(NaturalNews) California is no stranger to controversy. In February of 2016, Natural News reported on The Golden State's highly debatable approach to enforcing vaccination. California's strict mandatory vaccination laws have been a subject of contention for quite some time now, and it seems that the state is only seeking to grow its power over parents and families.
A new bill, SB-18, has been introduced by Senator Richard Pan, seeking to give the government the right to seize children from their parents if they are making medical decisions that the state feels are "not in the child's best interests." (RELATED: Read more news about evil bureaucrats at Evil.news)
Dr. Pan, of course, was also behind the state's current mandatory vaccination bill, SB-277. When taking both bills into consideration, one cannot help but wonder if they will be targeting parents who have unvaccinated children, or perhaps those who homeschool their kids. One thing is clear: The state of California is all but trying to outlaw dissent.
SB-18 is still in its early stages and will not be enacted until 2022, if it somehow manages to pass. While that may seem far off in the future, it is only a few short years away.
One of the more puzzling aspects of SB-18 is its blatant acknowledgement of existing laws to protect children. The bill itself acknowledges that there are already laws to provide for the "care and welfare of children and youth in various contexts, including, but not limited to, child welfare services, foster care, health care, nutrition, homeless assistance, and education."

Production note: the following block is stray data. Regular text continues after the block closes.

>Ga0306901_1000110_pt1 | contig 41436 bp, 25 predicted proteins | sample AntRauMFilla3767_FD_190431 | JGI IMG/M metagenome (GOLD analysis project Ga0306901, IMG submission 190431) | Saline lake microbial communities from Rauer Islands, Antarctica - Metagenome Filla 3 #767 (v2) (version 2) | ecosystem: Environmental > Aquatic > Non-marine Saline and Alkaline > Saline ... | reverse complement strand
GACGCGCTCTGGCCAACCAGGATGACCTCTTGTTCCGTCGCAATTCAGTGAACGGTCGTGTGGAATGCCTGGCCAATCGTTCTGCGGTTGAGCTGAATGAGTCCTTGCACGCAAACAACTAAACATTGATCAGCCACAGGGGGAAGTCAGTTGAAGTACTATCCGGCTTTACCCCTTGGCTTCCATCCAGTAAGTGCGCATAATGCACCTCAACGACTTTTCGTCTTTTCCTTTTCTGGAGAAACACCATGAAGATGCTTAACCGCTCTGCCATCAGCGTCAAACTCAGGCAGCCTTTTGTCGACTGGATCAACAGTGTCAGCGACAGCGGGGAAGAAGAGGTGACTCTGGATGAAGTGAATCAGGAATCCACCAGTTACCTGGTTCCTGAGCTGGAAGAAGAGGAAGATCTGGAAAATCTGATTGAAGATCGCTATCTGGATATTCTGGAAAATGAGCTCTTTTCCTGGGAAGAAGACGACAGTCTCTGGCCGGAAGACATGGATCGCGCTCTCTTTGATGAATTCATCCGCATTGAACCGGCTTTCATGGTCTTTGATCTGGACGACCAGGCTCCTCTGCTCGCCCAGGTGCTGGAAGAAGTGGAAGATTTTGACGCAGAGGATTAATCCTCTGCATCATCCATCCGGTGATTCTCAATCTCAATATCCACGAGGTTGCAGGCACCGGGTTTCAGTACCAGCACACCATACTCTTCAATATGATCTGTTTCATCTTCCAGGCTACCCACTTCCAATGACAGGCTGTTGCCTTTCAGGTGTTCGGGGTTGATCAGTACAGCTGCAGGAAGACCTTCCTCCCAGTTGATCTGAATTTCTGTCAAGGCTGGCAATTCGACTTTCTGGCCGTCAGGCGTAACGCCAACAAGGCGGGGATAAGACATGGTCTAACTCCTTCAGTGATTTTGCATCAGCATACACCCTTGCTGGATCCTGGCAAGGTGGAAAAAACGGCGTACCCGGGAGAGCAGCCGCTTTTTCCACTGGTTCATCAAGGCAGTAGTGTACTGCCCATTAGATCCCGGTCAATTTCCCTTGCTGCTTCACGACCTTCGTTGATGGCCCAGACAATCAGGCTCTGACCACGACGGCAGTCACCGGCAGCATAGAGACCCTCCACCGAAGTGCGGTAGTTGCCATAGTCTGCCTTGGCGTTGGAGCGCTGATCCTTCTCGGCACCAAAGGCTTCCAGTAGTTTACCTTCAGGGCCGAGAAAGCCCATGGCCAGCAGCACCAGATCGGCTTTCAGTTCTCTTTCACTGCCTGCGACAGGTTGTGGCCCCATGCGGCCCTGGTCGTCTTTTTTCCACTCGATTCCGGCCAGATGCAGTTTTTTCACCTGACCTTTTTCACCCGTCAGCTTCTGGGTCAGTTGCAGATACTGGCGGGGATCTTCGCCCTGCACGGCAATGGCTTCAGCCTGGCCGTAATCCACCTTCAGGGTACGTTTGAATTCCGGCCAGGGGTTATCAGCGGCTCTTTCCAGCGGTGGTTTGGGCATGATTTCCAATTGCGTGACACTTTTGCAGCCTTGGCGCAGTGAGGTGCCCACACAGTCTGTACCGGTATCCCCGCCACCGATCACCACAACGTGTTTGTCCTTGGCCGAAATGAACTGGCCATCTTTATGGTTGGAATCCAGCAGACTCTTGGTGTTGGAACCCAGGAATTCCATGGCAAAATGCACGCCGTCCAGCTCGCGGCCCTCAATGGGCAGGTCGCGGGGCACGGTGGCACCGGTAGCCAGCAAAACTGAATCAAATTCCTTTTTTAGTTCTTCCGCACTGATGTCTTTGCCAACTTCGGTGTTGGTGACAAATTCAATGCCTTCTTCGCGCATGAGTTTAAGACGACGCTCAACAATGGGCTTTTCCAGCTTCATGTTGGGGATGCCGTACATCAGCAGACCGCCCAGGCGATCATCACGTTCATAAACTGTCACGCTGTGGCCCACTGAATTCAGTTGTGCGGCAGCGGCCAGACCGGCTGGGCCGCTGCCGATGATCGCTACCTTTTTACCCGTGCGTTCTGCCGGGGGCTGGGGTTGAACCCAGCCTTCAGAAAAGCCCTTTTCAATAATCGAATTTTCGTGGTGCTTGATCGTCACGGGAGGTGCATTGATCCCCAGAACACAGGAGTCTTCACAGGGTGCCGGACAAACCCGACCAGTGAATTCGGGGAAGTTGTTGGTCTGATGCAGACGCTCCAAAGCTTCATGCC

In what some might call rather unsettling language, the bill declares that the state of California will be seeking to "achieve specified goals to create an optimal environment" for the children's "healthy development."
Critics say that the language of the bill is really what is most concerning. Under the guise of doing what is best for the child, Section 1(a) of Pan's bill outlines a seven-point list of rights children ought to have:
(1) The right to parents, guardians, or caregivers who act in their best interest.
(2) The right to form healthy attachments with adults responsible for their care and well-being.
(3) The right to live in a safe and healthy environment.
(4) The right to social and emotional well-being.
(5) The right to opportunities to attain optimal cognitive, physical, and social development.
(6) The right to appropriate, quality education and life skills leading to self-sufficiency in adulthood.
(7) The right to appropriate, quality health care.